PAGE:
‘Blackfishing’- Can Fake Tan Be Racist?

Almost every Friday morning I wake up excited for the weekend, but most importantly smelling of trusty St. Moriz fake tan. It seems absurd that this weekly ritual could be called racist, but with more and more girls opting for this ‘darker than dark’ exterior we can start to wonder where we draw the line.

This debate has sparked after the problematic trend of ‘blackfishing’ which focuses on girls on social media who aren’t pretending to be other people, but are manipulating their skin, hair and facial features to appear to be a race that they aren’t. The majority of these girls are white European and the majority of the features that are being adopted are those that belong to ethnic minorities. The use of this new term comes with a wave of people across all social media’s outing these girls, with before and after pictures of girls who are considered to be ‘blackfishing’. At first it can seem like cultural appropriation has gotten out of control, as surely certain races don’t own certain features. But as more and more pictures began circulating I realised that I myself have been caught out by multiple influencers that I follow on Instagram, who I believed to be of various races and all turned out to be white. The extent of how problematic this trend is has been debated, as these influencers all adamantly repeat that they never claimed to be any race other than their own. But if thousands of their followers were convinced that these girls were women of colour there must have been an active choice by these women to masquerade as another race in order to up their follower count.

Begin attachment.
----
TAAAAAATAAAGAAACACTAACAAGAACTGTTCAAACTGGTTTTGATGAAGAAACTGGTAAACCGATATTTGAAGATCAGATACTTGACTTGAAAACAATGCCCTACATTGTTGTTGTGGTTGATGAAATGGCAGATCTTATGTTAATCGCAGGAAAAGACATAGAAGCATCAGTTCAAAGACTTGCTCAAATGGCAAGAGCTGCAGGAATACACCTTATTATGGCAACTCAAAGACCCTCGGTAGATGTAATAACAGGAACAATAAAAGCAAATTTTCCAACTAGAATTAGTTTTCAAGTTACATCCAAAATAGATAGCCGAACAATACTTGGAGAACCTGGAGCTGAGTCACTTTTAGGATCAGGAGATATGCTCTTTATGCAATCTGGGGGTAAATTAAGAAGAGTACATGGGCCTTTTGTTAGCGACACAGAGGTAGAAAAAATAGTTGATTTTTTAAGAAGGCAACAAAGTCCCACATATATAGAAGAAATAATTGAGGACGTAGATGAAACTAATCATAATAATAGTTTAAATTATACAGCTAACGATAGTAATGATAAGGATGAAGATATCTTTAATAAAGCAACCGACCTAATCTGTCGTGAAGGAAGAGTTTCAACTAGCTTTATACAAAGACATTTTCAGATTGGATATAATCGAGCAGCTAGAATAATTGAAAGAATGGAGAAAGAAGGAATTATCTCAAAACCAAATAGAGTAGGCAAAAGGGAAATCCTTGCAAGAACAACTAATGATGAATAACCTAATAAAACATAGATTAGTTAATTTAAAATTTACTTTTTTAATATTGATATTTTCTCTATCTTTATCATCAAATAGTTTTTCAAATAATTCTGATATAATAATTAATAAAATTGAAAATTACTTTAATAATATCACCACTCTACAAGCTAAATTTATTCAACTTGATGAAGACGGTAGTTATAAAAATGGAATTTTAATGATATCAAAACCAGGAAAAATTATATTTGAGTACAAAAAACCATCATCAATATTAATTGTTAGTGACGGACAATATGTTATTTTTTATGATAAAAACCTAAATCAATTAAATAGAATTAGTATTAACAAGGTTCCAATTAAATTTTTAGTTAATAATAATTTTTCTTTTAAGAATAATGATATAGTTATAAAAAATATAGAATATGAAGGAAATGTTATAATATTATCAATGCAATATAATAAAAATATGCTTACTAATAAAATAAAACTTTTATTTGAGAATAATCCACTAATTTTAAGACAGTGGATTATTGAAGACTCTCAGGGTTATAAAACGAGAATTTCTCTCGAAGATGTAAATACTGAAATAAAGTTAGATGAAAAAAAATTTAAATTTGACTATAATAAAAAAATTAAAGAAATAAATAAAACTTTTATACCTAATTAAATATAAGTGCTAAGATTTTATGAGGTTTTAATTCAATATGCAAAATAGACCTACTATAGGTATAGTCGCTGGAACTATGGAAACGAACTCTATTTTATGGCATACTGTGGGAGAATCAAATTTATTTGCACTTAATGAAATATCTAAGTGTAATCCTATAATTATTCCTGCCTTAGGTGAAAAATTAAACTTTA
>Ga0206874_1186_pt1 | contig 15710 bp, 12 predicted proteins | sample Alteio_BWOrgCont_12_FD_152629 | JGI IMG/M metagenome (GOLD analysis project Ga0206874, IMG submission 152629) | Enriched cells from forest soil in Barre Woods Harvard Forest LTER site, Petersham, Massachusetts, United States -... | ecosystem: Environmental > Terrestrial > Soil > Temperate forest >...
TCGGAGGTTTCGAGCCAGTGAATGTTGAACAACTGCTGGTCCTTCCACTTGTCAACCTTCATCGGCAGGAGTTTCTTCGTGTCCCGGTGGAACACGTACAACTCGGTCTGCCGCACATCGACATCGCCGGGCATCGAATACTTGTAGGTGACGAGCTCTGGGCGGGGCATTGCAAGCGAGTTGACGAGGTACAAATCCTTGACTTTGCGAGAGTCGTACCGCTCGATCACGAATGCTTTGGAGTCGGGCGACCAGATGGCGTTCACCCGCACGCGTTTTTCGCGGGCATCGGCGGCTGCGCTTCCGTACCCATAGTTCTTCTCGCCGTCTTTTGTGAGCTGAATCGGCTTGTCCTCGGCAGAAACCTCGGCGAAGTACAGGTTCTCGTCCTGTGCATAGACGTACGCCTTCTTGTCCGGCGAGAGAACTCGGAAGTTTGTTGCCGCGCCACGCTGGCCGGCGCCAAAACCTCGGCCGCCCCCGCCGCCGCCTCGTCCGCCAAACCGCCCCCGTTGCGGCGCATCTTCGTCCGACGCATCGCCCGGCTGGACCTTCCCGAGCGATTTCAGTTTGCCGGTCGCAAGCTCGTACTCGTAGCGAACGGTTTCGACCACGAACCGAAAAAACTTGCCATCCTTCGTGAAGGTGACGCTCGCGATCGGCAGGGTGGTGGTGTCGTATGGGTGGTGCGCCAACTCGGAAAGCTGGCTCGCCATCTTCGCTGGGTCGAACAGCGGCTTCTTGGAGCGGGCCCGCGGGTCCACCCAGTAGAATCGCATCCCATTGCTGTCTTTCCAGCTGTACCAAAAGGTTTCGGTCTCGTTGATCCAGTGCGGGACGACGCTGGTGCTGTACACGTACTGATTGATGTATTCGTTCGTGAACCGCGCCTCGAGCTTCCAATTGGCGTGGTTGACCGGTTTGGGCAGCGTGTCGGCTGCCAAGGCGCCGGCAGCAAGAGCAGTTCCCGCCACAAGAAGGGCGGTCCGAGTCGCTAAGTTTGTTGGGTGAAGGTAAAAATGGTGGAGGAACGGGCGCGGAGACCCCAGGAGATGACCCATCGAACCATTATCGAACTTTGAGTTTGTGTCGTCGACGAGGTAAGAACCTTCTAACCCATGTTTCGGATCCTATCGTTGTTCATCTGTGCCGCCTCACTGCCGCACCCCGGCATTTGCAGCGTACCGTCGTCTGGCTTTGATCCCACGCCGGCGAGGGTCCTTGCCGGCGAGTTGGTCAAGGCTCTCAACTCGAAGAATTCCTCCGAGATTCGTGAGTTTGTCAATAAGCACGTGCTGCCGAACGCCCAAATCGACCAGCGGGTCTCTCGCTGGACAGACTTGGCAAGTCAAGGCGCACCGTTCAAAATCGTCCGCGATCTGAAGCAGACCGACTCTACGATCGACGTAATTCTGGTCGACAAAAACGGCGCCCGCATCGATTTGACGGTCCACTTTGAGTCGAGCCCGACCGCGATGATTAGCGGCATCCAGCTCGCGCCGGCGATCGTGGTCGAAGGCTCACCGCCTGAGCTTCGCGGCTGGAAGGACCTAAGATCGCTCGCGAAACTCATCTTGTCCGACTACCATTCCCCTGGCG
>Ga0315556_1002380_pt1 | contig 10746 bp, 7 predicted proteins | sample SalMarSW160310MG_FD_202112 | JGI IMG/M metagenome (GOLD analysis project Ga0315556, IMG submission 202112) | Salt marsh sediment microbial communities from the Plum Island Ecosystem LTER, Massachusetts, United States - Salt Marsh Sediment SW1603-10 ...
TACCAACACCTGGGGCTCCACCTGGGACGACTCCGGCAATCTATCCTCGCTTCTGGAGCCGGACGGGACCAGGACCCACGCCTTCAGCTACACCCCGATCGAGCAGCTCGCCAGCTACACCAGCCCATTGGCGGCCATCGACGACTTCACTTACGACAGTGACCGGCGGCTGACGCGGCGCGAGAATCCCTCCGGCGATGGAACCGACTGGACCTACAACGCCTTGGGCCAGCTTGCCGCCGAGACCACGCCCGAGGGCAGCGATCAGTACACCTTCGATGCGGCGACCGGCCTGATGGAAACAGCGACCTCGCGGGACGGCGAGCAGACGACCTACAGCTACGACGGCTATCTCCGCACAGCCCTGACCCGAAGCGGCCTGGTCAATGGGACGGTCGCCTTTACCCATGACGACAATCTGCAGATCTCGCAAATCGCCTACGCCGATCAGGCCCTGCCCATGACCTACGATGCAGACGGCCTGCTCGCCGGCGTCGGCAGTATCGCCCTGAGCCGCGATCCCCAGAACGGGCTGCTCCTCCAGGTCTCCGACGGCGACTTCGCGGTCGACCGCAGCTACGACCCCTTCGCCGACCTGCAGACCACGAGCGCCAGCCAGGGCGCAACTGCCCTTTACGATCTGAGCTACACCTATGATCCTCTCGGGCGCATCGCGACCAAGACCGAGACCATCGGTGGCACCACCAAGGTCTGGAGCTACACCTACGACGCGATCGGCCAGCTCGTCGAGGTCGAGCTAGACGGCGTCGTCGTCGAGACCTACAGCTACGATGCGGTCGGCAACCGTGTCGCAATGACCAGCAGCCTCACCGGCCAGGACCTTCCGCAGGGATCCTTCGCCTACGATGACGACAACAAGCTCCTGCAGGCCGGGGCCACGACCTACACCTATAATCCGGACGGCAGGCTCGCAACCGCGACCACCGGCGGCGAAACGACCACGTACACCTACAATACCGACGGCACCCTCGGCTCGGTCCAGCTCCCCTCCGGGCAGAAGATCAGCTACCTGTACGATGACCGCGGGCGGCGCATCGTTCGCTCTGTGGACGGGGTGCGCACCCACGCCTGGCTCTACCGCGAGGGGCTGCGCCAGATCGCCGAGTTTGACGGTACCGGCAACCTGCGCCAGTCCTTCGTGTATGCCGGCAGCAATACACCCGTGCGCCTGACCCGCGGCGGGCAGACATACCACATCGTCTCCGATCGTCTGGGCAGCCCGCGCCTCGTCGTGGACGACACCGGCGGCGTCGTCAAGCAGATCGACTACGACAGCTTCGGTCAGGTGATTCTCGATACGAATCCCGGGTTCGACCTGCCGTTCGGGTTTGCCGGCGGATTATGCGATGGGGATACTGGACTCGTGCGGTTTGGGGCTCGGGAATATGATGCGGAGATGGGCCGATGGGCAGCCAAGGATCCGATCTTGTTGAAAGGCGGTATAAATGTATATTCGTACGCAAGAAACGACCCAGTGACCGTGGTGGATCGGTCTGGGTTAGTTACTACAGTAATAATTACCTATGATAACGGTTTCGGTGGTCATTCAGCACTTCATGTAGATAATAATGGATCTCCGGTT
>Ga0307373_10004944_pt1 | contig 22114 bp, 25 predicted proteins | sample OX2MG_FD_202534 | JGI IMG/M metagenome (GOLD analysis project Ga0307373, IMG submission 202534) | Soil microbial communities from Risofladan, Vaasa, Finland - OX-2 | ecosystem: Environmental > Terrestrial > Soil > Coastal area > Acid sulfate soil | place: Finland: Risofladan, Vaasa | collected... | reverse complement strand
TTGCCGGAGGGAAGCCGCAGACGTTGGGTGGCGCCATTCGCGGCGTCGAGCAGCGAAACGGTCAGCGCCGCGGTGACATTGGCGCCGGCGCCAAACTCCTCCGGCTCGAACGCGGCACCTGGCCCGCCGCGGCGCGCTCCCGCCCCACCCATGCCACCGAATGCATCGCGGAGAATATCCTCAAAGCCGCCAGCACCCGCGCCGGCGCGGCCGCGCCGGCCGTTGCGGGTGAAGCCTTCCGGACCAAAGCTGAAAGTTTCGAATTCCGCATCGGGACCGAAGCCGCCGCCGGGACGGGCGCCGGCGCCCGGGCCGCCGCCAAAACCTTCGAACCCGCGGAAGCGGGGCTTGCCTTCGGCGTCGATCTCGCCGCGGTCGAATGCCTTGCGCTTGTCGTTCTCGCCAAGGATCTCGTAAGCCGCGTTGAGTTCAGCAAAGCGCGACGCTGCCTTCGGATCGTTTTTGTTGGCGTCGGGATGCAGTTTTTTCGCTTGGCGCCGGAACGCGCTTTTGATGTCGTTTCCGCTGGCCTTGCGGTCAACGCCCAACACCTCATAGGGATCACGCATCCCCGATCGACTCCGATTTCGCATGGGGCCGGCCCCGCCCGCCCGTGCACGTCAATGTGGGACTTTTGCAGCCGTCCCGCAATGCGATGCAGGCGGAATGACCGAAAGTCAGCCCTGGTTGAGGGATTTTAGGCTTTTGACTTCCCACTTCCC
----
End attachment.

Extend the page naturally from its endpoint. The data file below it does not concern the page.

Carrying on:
@eemmahallberg (From her own Instagram story)

Although the name ‘blackfishing’ is new, this trend is not. As various celebrities, most famously the Kardashians are arguably the leaders of a trend which has popularised typically black features. The Kardashians have led the way for the movement of the ideal body type from the size 0 supermodel of the 90s and 00s to the much fuller hour-glass figure that is idealised currently. Although they are not completely white, the body type, facial features and hair that the Kardashian family adopt are ones from the black community. This ‘Kardashian effect’ has led to these features becoming a popular trend. As celebrities and Instagram influencers adopt a black aesthetic and capitalise on these features to gain opportunities that then obstruct actual women of colour. It is not just the applying of fake tan or wearing of hairstyles that is offensive, but the combined effect of these attributes in an attempt to follow the latest trend of being ethnically ambiguous. These features are ones that have been perceived negatively when naturally occurring on women of colour for centuries, but have been celebrated since these white women have adopted them. The most problematic part of this ‘blackfishing’ trend is not the adopting of these features, but the use of different racial appearances as a trend that will inevitably be removed once another body and face type becomes ideal. This white privilege is shown in action on Ariana Grande’s Vogue cover in comparison to her recent look. Here we can see a white women’s ability to remove features when they are not desirable, such as in high fashion, which is something that women of colour are physically unable to do.


Although we can all accept that a weekly self-tan is not racist on it’s own, this culture of ‘blackfishing’ reveals much deeper issues, as the boundary between appreciation and appropriation of another race is a difficult one to navigate. It’s time to stop treating features as a trend and focus as much energy into supporting other cultures as we spend on using them as inspiration.

Tilly Judges

Cover Image: henote